We live in a much faster paced world than that of our youth. Gone (or almost so) are the days when we would write a letter, place it in an envelope, and drop it in the mailbox. Days or weeks would go by before we would get a response from the person with which we were corresponding. Even with all the time in between sending and receiving, we thought the process was fairly effective.
Today we live in what some call a “microwave” or “popcorn” society. We no longer send letter through the U.S. Postal Service, or as some call it the “snail mail.” We send correspondence by electronic mail, or “email.” We send little cartoon characters in an effort to get emotions across. These little pictures are called emoticons or emojis. Try as they may, these little faces can’t hide the fact we want answers quicker than with snail mail.
I must ask how long do you think is appropriate for a response when you send a text message to someone? Is it two weeks? Maybe a week? Or how about a day? Face it, we expect an answer almost immediately don’t we! It’s true we have an amazing communication network with all the devices at our disposal. But is this impatience altering our prayer life?
When we pray, what is the purpose? Is it to lift someone up who is in need of divine intervention or healing? Is it just to spend time with our Heavenly Father, as we would a best friend? Sadly some look at prayer as a time we can ask God to do something for us. And when we pray, we expect God to give us what we want within the same time span of popping a bag of popcorn in the microwave! Adults are the worst about this. Children pray expectantly, but some adults pray impatiently!
God knows what is best for us. If He gave us exactly what we prayed for, would we be limiting Him in pouring out the riches of Heaven upon us? We cannot fathom all God can give us. So why would we want less than what He wants to give us.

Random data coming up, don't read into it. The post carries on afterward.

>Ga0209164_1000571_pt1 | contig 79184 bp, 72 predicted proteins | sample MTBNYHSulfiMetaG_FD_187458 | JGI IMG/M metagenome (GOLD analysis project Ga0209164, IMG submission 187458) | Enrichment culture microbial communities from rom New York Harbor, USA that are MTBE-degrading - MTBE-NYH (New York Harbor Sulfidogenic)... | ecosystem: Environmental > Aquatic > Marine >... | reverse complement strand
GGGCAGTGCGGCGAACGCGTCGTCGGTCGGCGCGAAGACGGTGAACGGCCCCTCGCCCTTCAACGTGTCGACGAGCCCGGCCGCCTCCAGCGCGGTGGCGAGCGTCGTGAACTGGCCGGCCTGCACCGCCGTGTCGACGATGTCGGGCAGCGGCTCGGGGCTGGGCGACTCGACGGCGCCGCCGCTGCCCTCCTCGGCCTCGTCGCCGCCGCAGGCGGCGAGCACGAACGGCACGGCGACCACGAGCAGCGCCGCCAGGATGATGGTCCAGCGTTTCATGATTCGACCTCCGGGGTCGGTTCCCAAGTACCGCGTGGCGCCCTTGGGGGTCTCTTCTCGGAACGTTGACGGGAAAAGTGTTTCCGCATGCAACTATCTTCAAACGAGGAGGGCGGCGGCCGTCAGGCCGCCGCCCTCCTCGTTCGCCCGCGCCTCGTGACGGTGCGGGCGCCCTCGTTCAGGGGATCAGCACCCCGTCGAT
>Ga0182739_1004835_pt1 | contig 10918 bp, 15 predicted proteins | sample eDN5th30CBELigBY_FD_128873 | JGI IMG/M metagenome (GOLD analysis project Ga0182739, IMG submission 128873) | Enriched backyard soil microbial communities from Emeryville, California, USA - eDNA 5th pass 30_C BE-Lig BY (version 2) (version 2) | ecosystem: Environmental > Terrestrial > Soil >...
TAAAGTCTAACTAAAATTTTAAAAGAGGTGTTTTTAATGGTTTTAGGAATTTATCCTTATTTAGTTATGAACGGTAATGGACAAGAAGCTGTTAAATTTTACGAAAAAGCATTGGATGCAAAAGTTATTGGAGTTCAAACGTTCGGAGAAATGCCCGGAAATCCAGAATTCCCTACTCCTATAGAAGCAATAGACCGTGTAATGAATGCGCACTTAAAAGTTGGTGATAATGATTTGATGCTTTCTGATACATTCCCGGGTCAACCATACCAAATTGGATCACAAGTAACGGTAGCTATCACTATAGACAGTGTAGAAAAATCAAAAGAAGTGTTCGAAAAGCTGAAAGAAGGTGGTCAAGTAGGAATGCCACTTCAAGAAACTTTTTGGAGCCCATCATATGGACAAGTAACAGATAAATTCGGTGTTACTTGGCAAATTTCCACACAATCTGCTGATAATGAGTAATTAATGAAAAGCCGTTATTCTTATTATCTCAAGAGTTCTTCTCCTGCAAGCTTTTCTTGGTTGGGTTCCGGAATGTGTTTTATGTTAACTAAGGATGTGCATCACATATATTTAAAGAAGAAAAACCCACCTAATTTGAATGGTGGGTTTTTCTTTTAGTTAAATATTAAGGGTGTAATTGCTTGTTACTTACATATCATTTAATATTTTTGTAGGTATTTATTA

In all our prayers, pray in a manner of certainty that God hears our prayers. Jesus opened the throne room door with His sacrifice on the cross. Our prayers reach the ears of God the Father. But we also must pray with a sense of acknowledgement. Remember those four words in the model prayer – the Lord’s Prayer: “thy will be done.”
If we expect God to answer our prayers within the limitations of human understanding, we are not ready to receive His fullness. May we all pray fervently, places all the decisions in God’s hands, allowing Him to astound us with His love and grace. He loves us and wants His best for all of us, and not what we think is best!
Ever looked for your glasses only to find them on top of your head? It sounds so cliché, but it happens. People get so sensitized to the feeling of having them up there they don’t realize their presence. Or maybe you hunt for your car keys only to find them in your pocket or purse – exactly where they were supposed to be! We can get extremely frustrated looking for things, only to find them in obvious places.
How do we look for God? Do we find Him in church on Sunday morning, and then expect to leave Him there until next Sunday? This sounds like a very ludicrous question, but unsurprisingly it happens. Some people have had the wonderful experience of visiting the grand cathedrals in Europe. My nephew is one such person. He sent back picture after picture of the beautiful structures. Just looking at them one might think, “God must be present in this place.”
When is the last time you looked outside of grandeur of the large church sanctuary, outside the cathedrals, or even outside the small, historic churches with beautiful stained glass windows that dot our country and thought, “God must be present in this place.”
God is always with us, no matter where we go. And just to make it clear, God is already present where we are going, and is still in the place we just left! This thought can be comforting to some of us, and it can be concerning to others who may not know God as well as they should.
Jeremiah, one of the major prophets writes, “You will seek me and find me when you seek me with all your heart.” When we hunt for our keys because we are running late to an appointment, we don’t look for them half-heartedly! We look for them feverishly. The same is true in the words of Jeremiah. Looking for God half-heartedly is not the way to find Him. Seek Him with your whole heart, and God says you will find Him.
It doesn’t take a lot of turning over of the couch cushions. You won’t need to remove all the papers on top of your cluttered office desk. God is waiting for you to be still, open your ears to listen, and open your heart. The Psalmist wrote, “Be still and know that I am God.” Find time to be still this week. God will reveal Himself to you in many wonderful ways. He’s as close as the glasses on top of your head, and we don’t even realize it!